It is clear that Banneker is using the Law of Sines**: In a triangle, the ratios of the sine of an angle to the length of its opposite side are equal. Where Banneker writes in his proportion, "logarithm base 26" or "logarithm of the hypotenuse," he is anticipating the use of logarithms for the computation. Banneker understood, as his calculations correctly show, that the ratios involved are the sine of an angle to the side opposite, not to the log of the side. In what follows, all angles are expressed in degrees.

I. To find the hypotenuse, Banneker used the Law of Sines: sin *C*/* c =* sin *B*/ *b.*

"Sine complement of the angle at A," is sin 60, the sine of the angle complementary to angle A. If *x* is the length of the hypotenuse, then sin 60/ 26 = sin 90/ *x* and *x* = 26 sin 90/ sin 60. Taking logarithms, we have

log *x* = log 26 + log sin 90 - log sin 60

and, substituting values from a suitable set of tables,

log *x* = 1.41497 +10 – 9.93753 = 1.47744.

Notice that, for reasons we shall see later, log sin 90 = Log 10^{10} = 10. We now find *x* as the antilogarithm of 1.47744, which is very close to 30. It is unlikely that Banneker would have had access to tables of antilogarithms, a late eighteenth century invention, but would simply have used his table of logarithms in reverse.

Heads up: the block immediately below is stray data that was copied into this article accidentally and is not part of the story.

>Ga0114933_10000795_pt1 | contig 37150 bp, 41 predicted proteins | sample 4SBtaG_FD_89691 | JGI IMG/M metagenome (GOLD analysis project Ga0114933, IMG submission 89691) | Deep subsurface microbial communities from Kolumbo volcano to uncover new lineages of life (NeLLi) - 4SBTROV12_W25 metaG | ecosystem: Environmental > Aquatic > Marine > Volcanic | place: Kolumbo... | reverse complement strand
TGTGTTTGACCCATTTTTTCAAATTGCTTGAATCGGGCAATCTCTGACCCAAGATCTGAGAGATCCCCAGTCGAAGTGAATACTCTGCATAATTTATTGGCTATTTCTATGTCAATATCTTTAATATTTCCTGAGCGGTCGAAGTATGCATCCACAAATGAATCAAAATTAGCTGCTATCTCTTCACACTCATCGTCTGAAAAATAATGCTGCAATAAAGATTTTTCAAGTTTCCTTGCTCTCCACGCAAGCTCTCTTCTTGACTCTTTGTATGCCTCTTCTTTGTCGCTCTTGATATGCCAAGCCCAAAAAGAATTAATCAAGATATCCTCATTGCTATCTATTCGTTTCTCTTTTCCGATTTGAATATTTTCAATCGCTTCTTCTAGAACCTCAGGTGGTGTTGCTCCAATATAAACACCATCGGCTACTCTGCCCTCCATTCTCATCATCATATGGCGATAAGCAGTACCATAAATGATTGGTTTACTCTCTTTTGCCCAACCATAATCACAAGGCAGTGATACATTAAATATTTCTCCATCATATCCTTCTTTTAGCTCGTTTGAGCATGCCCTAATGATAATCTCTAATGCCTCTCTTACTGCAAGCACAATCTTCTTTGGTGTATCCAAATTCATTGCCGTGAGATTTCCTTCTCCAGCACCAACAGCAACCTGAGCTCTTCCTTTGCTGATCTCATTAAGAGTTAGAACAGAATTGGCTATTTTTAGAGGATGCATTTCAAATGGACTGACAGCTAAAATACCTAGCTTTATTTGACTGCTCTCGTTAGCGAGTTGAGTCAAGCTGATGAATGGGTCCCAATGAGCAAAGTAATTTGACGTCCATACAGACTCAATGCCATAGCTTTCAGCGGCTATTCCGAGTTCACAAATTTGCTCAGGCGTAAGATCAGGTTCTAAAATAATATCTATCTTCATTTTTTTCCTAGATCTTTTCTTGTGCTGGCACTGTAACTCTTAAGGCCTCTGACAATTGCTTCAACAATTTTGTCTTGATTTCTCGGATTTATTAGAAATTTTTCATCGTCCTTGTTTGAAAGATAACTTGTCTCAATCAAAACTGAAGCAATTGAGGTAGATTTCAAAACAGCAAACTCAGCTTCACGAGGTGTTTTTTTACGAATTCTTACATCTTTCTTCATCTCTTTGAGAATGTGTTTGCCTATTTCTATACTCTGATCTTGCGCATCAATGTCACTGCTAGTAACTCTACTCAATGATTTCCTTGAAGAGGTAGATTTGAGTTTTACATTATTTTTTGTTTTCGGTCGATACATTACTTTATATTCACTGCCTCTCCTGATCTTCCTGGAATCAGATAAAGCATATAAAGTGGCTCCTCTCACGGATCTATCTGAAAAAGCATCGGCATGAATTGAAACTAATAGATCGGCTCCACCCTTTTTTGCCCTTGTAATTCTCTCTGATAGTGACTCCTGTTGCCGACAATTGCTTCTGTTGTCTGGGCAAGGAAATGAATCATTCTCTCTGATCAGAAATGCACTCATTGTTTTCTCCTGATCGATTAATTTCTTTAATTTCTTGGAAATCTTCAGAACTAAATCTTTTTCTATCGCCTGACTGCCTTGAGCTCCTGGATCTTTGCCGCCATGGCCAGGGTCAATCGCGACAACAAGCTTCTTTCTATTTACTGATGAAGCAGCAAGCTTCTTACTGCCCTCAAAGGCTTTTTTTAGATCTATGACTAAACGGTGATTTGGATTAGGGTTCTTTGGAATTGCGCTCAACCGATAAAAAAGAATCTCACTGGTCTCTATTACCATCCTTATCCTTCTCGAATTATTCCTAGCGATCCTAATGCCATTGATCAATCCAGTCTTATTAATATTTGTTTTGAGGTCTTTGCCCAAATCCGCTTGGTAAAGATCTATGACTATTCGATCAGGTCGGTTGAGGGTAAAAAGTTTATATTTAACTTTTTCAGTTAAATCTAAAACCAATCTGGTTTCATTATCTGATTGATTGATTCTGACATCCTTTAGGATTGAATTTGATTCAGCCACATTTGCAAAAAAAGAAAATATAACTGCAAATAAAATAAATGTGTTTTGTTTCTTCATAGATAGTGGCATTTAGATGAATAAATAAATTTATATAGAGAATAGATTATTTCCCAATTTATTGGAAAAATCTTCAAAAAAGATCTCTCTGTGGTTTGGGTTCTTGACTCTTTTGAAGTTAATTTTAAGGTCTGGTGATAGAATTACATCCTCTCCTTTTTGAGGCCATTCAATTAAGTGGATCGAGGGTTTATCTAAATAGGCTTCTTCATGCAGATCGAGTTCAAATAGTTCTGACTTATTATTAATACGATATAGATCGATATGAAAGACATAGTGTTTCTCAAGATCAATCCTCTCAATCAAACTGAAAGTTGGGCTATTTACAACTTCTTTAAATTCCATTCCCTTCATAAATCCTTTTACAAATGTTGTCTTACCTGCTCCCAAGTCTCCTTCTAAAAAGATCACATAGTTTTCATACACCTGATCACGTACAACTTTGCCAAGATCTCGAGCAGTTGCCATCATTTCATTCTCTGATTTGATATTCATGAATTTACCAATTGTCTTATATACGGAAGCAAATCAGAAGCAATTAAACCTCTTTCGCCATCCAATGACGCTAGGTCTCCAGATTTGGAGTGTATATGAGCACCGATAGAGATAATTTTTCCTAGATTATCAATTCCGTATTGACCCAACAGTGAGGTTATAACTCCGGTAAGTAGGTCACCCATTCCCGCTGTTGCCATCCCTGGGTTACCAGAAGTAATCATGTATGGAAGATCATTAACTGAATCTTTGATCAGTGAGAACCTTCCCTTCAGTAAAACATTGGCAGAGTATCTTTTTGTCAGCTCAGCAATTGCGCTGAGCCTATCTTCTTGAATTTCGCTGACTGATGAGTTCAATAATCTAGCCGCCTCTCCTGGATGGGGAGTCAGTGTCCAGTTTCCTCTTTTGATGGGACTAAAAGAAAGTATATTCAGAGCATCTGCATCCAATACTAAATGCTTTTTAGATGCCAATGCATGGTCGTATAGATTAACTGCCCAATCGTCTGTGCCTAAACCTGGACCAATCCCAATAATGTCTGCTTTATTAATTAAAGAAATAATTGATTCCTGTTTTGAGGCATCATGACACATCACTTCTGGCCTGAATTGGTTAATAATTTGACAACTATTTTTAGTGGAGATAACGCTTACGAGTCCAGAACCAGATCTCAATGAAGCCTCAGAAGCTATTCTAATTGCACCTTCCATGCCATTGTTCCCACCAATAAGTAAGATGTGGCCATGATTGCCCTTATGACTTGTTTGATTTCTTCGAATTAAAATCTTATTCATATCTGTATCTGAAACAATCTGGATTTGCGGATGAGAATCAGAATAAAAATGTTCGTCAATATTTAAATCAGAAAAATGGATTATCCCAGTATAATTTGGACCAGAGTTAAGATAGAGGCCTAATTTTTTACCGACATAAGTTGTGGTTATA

II. To find the remaining side, Banneker uses the Law of Sines again: sin *C*/ *c =* sin *A*/ *a*. If *x* is the length of the side perpendicular to the base then sin 60/ 26 = sin 30/ *x*, and *x* = 26 sin 30/sin 60. Taking logarithms we get

log *x* = log 26 + log sin 30 - log sin 60

and, again substituting values from tables,

log *x* = 1.41497 + 9.69897 - 9.93753 = 1.7641.

Again, *x* is the antilogarithm of 1.17643, which is very close to 15.

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**Beatrice Lumpkin’s comments on Banneker’s Trigonometry Puzzle were used for the printed program at a Benjamin Banneker Association session at the NCTM meeting in 1992. See also her article, “From Egypt to Benjamin Banneker: African Origins of False Position Solutions,” in *Vita Mathematica: Historical Research and Integration with Teaching*, Ronald Calinger, Ed., Washington: MAA, 1996, pp. 279-289. The article is a shortened version of a paper presented at the Quadrennial Meeting of the International Study Group on the Relations Between History and Pedagogy of Mathematics (HPM) at the University of Toronto, August, 1992.